The Thrust: Making History

Two very different plays take a look at the legacy of Shakespeare, while a world premiere sends us to the past to fix the present. Born With Teeth runs through 2/25 at ArtsWest in West Seattle; Book of Will runs through 2/24 at Taproot Theatre in Greenwood; and Once More, Just for You runs through 2/25 at Green Lake’s Seattle Public Theater. 

– It is a history play

– All the more reason to use our imaginations

— Will and Kit, in Born With Teeth


In a sense, all history is a rewrite. Something happened, people saw it or heard about it, and someone among them — a partisan, professed neutral, or somewhere in between — takes a go at preserving it in the record. Given the power to (re)write history, might as well make it a good one. Right? 

That is (roughly) the premise from which three very different plays, on now on Seattle stages, proceed. 

In West Seattle, ArtsWest takes on the two-hander Born With Teeth, in which playwright Liz Duffy Adams imagines the behind-closed-doors history of William Shakespeare and his contemporary, writer Christopher Marlowe. Three themes are at play: writing, of course (Shakespeare being presented as by far the more dedicated of the two); the pervasive cloud of suspicion all around them, brought on by the moral and religious clashes during the Elizabethan Era as tattling toadies make targets of the guilty and innocent alike; and a simmering more-than-friends desire between Shakespeare and Marlowe. 

Michael Monicatti’s Marlowe stalks across the table at Ricky Spaulding’s Shakespeare in ArtsWest’s ‘Born With Teeth’. Photo by John McLellan.

While writing frames the plot — the two convene in the back room of a bar at various points over a three-year period, privately, in order to make progress on their poems and plays — the other two themes are the meat of this show. Director Mathew Wright takes that setting and runs with it, amplifying just what these two poets might get up to in their private meeting room while fearing the swirl of spies (of which either or both might also be) all around outside their walls. The chemistry of the two actors, Ricky Spaulding and Michael Monicatti, makes the passion boil between Spaulding’s studious, relative-innocent Shakespeare and the fierce power-bottom energy of Monicatti’s Marlowe. There’s some serious heat between these two.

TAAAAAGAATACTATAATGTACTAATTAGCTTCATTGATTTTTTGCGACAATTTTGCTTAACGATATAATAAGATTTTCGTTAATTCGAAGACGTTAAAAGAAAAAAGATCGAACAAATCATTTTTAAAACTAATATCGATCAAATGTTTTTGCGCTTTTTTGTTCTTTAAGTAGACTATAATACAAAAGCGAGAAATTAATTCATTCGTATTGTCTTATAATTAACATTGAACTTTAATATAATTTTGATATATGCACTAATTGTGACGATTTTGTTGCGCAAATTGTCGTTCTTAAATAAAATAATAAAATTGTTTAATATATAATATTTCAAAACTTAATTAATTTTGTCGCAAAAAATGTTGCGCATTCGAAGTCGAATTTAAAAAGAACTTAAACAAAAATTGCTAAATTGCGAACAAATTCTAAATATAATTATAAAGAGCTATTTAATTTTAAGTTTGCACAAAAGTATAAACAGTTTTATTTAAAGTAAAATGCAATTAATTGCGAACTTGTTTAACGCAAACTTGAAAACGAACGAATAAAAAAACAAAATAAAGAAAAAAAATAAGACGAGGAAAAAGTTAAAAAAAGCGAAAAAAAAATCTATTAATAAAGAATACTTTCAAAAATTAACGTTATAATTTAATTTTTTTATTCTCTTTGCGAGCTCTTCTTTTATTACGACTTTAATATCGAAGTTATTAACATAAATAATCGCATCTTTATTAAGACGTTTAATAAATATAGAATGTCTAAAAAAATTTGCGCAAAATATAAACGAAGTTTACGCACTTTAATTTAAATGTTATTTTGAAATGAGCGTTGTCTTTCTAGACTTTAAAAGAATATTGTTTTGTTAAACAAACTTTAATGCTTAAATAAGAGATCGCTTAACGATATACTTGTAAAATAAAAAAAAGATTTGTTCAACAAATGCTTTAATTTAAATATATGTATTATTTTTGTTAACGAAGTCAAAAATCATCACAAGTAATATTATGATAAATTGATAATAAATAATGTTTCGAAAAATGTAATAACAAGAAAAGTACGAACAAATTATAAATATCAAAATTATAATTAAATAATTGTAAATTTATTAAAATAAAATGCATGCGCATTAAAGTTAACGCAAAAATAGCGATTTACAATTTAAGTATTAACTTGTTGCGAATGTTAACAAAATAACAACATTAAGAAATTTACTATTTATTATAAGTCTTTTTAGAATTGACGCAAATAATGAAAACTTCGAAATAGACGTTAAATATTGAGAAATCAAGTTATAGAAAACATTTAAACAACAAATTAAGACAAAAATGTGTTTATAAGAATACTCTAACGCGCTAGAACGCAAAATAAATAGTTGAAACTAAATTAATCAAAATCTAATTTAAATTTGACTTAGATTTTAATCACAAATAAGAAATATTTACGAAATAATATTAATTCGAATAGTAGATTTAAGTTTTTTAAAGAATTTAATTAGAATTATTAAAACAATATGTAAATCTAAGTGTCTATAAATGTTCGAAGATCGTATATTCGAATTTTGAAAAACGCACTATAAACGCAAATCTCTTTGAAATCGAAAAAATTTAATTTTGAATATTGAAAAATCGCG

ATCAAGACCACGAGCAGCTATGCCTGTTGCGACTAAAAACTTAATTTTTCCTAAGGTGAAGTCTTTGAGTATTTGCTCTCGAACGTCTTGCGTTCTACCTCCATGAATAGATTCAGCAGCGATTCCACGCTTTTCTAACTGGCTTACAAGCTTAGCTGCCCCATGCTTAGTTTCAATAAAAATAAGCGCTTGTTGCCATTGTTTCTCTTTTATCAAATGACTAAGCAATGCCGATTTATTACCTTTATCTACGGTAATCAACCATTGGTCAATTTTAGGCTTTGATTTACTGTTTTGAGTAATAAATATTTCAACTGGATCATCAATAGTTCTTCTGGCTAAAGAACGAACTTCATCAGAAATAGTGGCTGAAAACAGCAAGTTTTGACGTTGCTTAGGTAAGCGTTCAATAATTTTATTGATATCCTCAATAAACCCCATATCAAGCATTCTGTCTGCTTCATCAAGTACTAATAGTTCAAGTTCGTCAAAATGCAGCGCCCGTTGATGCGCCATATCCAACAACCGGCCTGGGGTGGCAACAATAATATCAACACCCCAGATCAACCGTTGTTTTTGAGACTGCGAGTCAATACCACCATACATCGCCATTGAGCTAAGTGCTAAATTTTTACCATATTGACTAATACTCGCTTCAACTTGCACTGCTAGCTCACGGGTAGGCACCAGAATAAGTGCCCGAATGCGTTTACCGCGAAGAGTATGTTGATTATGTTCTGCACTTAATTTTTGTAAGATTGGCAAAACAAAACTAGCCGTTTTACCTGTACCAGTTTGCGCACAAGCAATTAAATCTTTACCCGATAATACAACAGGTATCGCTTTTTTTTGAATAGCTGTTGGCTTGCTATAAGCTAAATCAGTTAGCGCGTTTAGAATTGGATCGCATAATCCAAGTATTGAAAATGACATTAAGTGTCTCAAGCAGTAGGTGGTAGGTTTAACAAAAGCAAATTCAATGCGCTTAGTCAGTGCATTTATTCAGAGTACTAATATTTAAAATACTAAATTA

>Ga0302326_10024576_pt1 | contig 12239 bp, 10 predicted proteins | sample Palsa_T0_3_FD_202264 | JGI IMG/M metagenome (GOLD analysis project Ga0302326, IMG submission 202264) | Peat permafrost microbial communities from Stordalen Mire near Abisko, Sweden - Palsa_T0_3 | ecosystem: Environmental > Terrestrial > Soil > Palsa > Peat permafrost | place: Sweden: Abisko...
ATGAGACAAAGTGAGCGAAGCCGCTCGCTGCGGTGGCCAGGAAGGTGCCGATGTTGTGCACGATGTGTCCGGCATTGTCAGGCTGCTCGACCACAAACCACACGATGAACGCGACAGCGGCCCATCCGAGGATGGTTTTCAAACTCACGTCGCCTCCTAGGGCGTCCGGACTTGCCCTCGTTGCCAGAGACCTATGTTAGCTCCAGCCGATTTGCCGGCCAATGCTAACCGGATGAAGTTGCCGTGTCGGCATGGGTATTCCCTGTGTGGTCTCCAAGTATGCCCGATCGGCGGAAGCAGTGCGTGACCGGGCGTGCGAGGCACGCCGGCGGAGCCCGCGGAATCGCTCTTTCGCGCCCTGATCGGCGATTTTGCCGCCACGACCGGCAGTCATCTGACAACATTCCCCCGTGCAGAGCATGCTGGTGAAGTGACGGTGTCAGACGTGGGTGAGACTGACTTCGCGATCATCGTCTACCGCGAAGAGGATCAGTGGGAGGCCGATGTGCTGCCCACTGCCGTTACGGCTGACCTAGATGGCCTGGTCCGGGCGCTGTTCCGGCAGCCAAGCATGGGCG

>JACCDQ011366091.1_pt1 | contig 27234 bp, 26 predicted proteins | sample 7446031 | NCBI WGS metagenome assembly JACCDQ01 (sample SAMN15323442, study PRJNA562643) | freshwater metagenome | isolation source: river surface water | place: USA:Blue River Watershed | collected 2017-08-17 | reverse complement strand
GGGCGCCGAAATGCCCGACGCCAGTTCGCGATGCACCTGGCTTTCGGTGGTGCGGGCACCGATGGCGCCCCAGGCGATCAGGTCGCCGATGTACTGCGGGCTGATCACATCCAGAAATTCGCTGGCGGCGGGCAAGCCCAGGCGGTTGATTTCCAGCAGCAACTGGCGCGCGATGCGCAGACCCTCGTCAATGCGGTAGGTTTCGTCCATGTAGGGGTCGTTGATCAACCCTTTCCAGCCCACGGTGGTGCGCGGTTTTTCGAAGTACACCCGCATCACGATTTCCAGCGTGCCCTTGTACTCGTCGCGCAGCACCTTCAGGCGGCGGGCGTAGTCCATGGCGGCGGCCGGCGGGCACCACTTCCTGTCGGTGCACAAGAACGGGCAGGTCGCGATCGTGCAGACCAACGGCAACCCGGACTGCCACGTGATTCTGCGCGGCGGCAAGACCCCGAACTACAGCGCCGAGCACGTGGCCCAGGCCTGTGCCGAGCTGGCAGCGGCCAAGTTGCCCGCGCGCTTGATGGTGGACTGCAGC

But it’s the heat outside that keeps this play a compelling one. Who among their writer ranks will be the next target? And the next betrayer?

It seems there’s no shortage of the latter, jockeying for position to earn the Queen’s favor and turn the heat off themselves. Marlowe has earned a trail of enemies by storing up their secrets, and bartering them for favors is presented as his main trade and currency. Shakespeare, meanwhile, has heard plenty of Marlowe’s dirty tricks. Will one betray the other? Or will someone else betray them both? 

In passion and political fire, ArtsWest’s production keeps the heat up throughout Born With Teeth’s 80-minute burn. 


Meanwhile, Taproot Theatre puts up a much different take on Shakespeare’s contemporaries. The two-act Book of Will, by uber-prolific playwright Lauren Gunderson, purports to tell the story of the First Folio, the epic compilation of Shakespeare’s works that solidified his legacy. 

Reginald André Jackson, Melanie Godsey, Nik Doner, and Eric Jensen in Taproot Theatre’s ‘Book of Will’. Photo by John Ulman.

Gunderson has wide latitude to fill in the blanks — very little is known about any of it — but what comes through here isn’t particularly illuminating. In her imagining, some actors and their family members come together — motivated either by devotion to their friend’s legacy or desperation to have their own life’s work recorded, we’re not sure which — and try to secure a publisher, the rights, and the funding. There’s no suspense on whether that happened; we already know it did. Her telling of what happened in between — void of character development, any apparent purpose for half of the characters, or sense of the times — isn’t a very interesting one. Trimmed to half its length, this could be a decent-enough story about friendship and legacy. Making it into an epic, however, just puts a lot of bodies on stage.